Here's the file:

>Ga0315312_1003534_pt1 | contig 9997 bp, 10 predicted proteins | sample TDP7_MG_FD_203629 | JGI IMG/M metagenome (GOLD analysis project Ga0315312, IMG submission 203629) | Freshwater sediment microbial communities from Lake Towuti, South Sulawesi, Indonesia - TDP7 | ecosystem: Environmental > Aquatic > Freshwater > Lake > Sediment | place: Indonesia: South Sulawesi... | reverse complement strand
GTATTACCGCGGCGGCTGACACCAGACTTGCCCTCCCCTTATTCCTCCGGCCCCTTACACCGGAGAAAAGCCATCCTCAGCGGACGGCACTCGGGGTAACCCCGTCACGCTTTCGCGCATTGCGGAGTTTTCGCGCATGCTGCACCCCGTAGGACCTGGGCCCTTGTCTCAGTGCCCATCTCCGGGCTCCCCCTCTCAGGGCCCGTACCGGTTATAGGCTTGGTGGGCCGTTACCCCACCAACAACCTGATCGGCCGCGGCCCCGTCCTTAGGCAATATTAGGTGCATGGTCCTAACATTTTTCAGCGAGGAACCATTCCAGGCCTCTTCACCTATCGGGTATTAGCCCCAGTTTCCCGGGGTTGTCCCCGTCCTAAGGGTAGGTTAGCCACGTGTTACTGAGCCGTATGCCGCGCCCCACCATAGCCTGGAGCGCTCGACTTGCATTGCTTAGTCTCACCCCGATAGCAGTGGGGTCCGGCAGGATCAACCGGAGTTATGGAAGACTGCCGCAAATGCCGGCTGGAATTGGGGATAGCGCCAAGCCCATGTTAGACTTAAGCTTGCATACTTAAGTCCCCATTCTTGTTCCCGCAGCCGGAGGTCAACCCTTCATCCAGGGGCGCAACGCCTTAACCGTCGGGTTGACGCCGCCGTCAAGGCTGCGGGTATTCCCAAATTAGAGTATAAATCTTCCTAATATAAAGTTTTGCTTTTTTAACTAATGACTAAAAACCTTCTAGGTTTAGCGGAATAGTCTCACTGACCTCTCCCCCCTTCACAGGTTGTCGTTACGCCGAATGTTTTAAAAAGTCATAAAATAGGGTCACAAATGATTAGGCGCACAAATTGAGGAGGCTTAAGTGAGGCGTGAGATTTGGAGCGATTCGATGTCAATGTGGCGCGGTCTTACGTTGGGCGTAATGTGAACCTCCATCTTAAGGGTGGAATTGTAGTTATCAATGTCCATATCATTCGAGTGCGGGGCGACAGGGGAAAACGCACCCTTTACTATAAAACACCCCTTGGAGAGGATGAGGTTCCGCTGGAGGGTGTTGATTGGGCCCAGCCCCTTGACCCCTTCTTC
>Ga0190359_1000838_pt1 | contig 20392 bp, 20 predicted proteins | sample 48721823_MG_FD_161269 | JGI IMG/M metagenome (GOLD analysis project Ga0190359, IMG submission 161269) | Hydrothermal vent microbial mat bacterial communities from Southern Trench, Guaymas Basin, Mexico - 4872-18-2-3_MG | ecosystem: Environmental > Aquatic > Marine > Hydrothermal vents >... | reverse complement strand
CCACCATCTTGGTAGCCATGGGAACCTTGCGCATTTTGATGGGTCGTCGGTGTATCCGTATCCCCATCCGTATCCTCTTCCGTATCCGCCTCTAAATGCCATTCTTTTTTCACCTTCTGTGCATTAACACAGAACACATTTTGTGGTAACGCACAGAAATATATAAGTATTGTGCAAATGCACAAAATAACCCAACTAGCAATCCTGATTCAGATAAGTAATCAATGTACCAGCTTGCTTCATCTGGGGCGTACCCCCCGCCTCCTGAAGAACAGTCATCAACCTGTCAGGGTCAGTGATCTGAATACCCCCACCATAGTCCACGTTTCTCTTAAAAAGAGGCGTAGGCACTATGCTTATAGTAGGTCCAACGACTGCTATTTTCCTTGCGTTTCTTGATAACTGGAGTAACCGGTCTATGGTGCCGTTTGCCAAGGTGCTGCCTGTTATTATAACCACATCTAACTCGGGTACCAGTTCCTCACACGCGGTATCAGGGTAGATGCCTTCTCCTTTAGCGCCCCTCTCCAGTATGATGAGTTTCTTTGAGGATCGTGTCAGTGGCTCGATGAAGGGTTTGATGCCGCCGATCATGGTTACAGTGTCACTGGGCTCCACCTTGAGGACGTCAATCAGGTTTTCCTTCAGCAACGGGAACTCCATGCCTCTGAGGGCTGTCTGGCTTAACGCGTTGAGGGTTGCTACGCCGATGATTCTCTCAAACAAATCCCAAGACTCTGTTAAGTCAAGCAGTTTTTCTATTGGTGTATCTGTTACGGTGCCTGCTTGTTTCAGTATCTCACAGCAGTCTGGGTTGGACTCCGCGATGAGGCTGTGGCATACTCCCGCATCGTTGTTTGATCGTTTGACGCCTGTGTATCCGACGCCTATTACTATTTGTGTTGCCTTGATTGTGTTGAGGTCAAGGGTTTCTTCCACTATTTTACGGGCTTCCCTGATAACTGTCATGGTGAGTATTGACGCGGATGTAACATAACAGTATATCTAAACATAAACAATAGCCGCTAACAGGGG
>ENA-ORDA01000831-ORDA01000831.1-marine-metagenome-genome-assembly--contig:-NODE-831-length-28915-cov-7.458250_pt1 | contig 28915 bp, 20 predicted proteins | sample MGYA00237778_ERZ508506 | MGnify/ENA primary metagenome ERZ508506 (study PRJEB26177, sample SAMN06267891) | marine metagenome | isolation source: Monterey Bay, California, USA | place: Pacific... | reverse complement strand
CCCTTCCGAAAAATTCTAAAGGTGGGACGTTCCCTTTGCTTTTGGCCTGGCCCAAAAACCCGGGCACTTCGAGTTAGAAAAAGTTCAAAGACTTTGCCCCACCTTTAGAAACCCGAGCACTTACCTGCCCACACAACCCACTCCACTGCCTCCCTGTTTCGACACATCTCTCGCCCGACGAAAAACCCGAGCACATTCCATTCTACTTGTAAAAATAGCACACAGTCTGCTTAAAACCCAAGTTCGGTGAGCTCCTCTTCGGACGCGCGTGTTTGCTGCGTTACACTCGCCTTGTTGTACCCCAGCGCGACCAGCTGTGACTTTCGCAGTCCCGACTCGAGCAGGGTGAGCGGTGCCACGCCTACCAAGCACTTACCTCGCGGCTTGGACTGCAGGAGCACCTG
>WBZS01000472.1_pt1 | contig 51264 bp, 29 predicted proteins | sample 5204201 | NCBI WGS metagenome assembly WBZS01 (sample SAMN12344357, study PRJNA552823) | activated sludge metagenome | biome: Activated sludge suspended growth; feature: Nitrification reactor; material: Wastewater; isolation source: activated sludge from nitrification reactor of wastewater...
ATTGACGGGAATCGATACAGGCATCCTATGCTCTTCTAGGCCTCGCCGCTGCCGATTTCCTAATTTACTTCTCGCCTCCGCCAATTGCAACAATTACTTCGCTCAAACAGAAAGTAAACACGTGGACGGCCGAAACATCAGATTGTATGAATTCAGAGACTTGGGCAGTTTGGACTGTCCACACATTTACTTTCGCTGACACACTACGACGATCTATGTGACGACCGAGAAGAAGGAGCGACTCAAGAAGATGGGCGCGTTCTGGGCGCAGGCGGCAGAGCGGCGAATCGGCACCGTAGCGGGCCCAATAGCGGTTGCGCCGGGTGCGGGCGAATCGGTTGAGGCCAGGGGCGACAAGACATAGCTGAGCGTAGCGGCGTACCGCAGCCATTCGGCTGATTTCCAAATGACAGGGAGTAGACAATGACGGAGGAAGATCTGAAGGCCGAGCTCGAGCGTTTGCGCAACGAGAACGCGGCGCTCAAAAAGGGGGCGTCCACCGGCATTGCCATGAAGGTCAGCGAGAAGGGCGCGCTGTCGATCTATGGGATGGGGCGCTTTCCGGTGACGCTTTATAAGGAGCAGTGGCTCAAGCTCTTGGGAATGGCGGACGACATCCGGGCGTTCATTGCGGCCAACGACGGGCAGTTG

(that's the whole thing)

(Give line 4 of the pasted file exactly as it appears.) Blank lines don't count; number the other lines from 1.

CCACCATCTTGGTAGCCATGGGAACCTTGCGCATTTTGATGGGTCGTCGGTGTATCCGTATCCCCATCCGTATCCTCTTCCGTATCCGCCTCTAAATGCCATTCTTTTTTCACCTTCTGTGCATTAACACAGAACACATTTTGTGGTAACGCACAGAAATATATAAGTATTGTGCAAATGCACAAAATAACCCAACTAGCAATCCTGATTCAGATAAGTAATCAATGTACCAGCTTGCTTCATCTGGGGCGTACCCCCCGCCTCCTGAAGAACAGTCATCAACCTGTCAGGGTCAGTGATCTGAATACCCCCACCATAGTCCACGTTTCTCTTAAAAAGAGGCGTAGGCACTATGCTTATAGTAGGTCCAACGACTGCTATTTTCCTTGCGTTTCTTGATAACTGGAGTAACCGGTCTATGGTGCCGTTTGCCAAGGTGCTGCCTGTTATTATAACCACATCTAACTCGGGTACCAGTTCCTCACACGCGGTATCAGGGTAGATGCCTTCTCCTTTAGCGCCCCTCTCCAGTATGATGAGTTTCTTTGAGGATCGTGTCAGTGGCTCGATGAAGGGTTTGATGCCGCCGATCATGGTTACAGTGTCACTGGGCTCCACCTTGAGGACGTCAATCAGGTTTTCCTTCAGCAACGGGAACTCCATGCCTCTGAGGGCTGTCTGGCTTAACGCGTTGAGGGTTGCTACGCCGATGATTCTCTCAAACAAATCCCAAGACTCTGTTAAGTCAAGCAGTTTTTCTATTGGTGTATCTGTTACGGTGCCTGCTTGTTTCAGTATCTCACAGCAGTCTGGGTTGGACTCCGCGATGAGGCTGTGGCATACTCCCGCATCGTTGTTTGATCGTTTGACGCCTGTGTATCCGACGCCTATTACTATTTGTGTTGCCTTGATTGTGTTGAGGTCAAGGGTTTCTTCCACTATTTTACGGGCTTCCCTGATAACTGTCATGGTGAGTATTGACGCGGATGTAACATAACAGTATATCTAAACATAAACAATAGCCGCTAACAGGGG